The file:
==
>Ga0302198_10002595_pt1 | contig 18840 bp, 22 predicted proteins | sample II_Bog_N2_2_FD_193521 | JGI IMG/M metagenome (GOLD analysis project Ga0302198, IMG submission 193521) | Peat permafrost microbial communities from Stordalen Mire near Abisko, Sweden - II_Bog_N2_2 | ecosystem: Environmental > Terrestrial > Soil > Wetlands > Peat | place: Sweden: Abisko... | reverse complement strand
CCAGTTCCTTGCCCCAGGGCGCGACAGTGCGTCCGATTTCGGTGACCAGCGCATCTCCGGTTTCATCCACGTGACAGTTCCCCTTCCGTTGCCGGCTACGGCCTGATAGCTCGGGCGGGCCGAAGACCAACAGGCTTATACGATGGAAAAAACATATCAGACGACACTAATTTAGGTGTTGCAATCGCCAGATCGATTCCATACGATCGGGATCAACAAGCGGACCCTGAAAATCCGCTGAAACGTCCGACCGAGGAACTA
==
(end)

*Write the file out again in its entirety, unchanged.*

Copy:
>Ga0302198_10002595_pt1 | contig 18840 bp, 22 predicted proteins | sample II_Bog_N2_2_FD_193521 | JGI IMG/M metagenome (GOLD analysis project Ga0302198, IMG submission 193521) | Peat permafrost microbial communities from Stordalen Mire near Abisko, Sweden - II_Bog_N2_2 | ecosystem: Environmental > Terrestrial > Soil > Wetlands > Peat | place: Sweden: Abisko... | reverse complement strand
CCAGTTCCTTGCCCCAGGGCGCGACAGTGCGTCCGATTTCGGTGACCAGCGCATCTCCGGTTTCATCCACGTGACAGTTCCCCTTCCGTTGCCGGCTACGGCCTGATAGCTCGGGCGGGCCGAAGACCAACAGGCTTATACGATGGAAAAAACATATCAGACGACACTAATTTAGGTGTTGCAATCGCCAGATCGATTCCATACGATCGGGATCAACAAGCGGACCCTGAAAATCCGCTGAAACGTCCGACCGAGGAACTA